Options vs. Futures – Two Different Types Of Futures Contracts

Futures and options are futures contracts and are among the most important financial instruments for professional traders – alongside shares and ETFs. In this article we will talk about similarities and differences between options and futures, as well as their characteristics and possible applications.

Overview: Similarities and differences of options and futures

Derivative financial products includeDerivative financial products include
are traded on futures and options exchangesare traded on futures and options exchanges
conditional forward contractunconditional forward contract
unilateral commitmentmutual obligation
can be bought and sold (long & short position)can be bought and sold (long & short position)
directional & non-directional trades possibleonly directional trades possible
Trade with leverage possibleTrade with leverage possible
ideally suited for tradersideally suited for traders
are used by commercial market participants for hedgingare used by commercial market participants for hedging
mostly very liquid, for some underlyings illiquidvery liquid
tradable on most liquid futures, as well as on shares and ETFstradable on commodities, indices, energy, bonds, food, currencies

In the following we will go into some of the above mentioned points in more detail:

Exchange-traded futures contracts

Futures and options are traded on futures exchanges

Futures and options are standardized futures contracts and are traded on futures exchanges such as the CME in Chicago, NYMEX in New York or Eurex in Frankfurt. Whereas trading used to take place on the floor, nowadays futures and options are also traded almost exclusively electronically.

Both futures and options belong to the group of financial derivatives. They were mainly developed for commercial market participants to hedge against price fluctuations, but of course they also gave speculators and traders the opportunity to profit from them.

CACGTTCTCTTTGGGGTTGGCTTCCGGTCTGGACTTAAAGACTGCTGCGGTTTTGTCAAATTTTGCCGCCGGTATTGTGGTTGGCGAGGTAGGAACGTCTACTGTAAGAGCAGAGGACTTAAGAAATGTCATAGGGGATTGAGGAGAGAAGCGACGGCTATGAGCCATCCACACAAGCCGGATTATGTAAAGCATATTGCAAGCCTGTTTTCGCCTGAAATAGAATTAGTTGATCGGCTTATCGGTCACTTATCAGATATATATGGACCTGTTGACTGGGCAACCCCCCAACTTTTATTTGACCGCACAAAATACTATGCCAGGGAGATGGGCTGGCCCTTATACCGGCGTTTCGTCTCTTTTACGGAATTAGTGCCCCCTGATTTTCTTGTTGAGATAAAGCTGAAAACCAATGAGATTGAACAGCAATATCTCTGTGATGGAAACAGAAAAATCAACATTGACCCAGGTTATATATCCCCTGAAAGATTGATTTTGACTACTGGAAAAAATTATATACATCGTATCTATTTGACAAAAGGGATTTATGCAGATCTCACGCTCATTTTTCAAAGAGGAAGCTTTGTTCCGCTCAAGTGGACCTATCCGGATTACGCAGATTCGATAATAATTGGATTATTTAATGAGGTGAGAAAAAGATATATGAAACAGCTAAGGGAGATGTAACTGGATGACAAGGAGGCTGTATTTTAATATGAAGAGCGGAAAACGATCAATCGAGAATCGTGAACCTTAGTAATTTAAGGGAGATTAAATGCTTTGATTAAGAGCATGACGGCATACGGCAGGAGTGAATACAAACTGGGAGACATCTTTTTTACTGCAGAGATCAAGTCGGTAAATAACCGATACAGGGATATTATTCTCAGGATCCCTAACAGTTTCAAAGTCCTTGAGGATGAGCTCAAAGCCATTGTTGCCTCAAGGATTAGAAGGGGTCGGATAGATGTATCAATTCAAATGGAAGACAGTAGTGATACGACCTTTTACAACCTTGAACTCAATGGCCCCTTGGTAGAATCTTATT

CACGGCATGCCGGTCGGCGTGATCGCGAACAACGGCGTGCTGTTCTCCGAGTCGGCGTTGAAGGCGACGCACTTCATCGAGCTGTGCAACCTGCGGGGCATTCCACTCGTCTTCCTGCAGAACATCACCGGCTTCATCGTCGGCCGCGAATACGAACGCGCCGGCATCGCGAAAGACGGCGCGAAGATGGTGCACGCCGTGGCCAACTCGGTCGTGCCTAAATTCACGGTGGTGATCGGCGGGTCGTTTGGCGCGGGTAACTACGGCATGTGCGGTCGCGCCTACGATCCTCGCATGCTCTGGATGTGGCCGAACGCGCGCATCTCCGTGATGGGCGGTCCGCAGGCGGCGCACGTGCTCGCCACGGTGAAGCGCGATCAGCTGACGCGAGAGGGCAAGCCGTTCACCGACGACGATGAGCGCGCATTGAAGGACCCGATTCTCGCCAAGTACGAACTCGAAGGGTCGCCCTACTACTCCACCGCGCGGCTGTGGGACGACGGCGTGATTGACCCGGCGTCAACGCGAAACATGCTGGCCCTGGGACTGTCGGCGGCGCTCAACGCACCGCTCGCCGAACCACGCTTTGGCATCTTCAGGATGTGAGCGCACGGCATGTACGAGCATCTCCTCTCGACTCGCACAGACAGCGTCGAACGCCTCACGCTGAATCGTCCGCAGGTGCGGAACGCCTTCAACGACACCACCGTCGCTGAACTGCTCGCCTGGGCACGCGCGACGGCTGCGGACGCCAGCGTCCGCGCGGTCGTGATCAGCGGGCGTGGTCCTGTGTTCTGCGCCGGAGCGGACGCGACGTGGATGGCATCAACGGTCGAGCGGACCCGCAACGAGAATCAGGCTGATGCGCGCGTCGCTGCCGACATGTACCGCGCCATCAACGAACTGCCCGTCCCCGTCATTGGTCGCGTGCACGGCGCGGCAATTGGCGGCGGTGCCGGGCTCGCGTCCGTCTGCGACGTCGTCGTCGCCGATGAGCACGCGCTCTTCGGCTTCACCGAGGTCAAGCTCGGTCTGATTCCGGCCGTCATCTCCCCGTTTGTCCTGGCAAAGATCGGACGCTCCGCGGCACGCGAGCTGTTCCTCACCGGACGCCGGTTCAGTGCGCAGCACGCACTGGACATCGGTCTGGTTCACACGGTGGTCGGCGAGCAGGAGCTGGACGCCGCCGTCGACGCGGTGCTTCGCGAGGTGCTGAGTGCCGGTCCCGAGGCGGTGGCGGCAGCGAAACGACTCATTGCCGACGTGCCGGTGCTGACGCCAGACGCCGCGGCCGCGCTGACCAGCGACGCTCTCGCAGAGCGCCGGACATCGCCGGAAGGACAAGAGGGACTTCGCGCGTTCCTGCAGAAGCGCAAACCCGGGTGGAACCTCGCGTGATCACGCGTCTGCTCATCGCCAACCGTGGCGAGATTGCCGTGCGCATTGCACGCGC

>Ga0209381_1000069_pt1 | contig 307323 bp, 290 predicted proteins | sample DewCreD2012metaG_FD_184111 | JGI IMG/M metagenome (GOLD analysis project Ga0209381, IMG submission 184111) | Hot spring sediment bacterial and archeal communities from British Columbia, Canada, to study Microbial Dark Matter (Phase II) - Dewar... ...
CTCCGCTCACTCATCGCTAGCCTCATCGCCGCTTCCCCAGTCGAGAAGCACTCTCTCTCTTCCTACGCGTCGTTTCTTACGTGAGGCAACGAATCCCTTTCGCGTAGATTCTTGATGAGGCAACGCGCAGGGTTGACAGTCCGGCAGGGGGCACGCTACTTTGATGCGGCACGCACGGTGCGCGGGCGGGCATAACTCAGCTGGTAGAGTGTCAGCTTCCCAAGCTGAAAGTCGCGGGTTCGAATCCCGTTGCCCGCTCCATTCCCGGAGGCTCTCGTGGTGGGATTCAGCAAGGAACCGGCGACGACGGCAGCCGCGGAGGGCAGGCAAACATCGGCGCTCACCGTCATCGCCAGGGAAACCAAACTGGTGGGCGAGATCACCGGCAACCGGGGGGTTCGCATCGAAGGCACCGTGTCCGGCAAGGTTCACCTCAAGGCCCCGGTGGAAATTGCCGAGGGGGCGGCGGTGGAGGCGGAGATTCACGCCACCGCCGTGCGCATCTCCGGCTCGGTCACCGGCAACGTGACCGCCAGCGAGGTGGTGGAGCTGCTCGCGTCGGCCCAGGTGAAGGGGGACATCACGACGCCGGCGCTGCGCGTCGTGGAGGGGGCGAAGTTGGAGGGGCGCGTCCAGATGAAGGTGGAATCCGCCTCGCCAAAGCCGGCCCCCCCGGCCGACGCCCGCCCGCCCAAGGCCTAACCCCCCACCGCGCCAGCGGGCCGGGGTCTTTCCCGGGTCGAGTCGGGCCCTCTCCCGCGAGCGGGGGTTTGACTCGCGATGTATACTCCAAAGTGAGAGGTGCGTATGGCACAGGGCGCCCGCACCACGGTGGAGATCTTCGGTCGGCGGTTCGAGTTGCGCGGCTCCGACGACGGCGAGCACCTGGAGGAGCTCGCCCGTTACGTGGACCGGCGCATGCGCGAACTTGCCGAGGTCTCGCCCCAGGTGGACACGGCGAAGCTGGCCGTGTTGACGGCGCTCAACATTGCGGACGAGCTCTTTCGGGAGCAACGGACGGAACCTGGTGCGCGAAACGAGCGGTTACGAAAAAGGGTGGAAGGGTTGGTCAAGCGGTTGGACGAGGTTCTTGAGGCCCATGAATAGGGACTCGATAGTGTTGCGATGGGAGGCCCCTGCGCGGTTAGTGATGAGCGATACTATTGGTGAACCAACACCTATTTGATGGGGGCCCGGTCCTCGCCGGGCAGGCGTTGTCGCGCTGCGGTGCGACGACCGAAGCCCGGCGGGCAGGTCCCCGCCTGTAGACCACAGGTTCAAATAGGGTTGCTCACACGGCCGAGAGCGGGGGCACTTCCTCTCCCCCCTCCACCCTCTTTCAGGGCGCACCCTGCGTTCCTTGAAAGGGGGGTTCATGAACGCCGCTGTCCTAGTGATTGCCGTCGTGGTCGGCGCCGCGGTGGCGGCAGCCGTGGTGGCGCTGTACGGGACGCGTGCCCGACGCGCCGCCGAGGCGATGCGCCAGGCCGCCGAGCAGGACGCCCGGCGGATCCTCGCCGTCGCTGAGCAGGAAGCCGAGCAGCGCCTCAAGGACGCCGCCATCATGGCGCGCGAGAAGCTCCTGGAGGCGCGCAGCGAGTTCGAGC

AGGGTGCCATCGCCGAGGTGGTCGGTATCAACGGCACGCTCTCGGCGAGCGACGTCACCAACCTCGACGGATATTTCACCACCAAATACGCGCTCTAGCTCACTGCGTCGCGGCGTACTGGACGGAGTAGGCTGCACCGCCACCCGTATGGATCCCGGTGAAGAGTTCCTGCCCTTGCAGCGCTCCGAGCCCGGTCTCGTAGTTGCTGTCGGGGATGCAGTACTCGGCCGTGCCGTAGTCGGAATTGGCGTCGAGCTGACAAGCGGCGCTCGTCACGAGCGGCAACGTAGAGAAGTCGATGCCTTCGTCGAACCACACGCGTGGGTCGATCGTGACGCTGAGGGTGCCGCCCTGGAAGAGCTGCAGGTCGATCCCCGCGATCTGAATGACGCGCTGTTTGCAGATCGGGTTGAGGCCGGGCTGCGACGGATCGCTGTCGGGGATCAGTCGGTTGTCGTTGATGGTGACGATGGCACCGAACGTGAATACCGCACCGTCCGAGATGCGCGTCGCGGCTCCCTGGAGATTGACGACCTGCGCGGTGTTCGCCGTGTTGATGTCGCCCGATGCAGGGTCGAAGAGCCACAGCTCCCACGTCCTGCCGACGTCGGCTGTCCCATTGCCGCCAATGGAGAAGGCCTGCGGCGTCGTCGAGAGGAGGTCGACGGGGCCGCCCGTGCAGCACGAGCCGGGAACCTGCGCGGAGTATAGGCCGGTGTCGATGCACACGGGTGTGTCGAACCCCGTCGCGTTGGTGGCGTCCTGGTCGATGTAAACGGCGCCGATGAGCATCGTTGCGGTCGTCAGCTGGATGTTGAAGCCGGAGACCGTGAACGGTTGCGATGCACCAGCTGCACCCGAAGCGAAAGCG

A future or futures contract refers to “something else” (underlying) – for example, a precious metal or a type of grain. The term of the future is limited. Each contract purchased is matched by exactly one contract sold. The buyer undertakes (if he holds the contract to maturity) to buy a certain quantity of the underlying at a certain price. The seller undertakes to deliver the underlying.

Options are conditional forward contracts

As just mentioned, futures are therefore an unconditional forward contract, as the buyer and seller enter into a commitment. The most important difference between futures and options is that the latter is a conditional futures contract.

This means that the buyer of the option – as the name suggests – has the option or the right to buy or sell the underlying in a certain quantity at a certain price, but not the obligation.

Imagine you own Apple shares and want to hedge against falling prices. You could buy an option to sell (put) on the stock market, which gives you the right to sell your shares at the current market price within a period of, say, 100 days. If the price falls, you can sell at the current market price and you will not suffer a loss; if the price rises, your shares will increase in value, but you will lose the option premium you have already paid.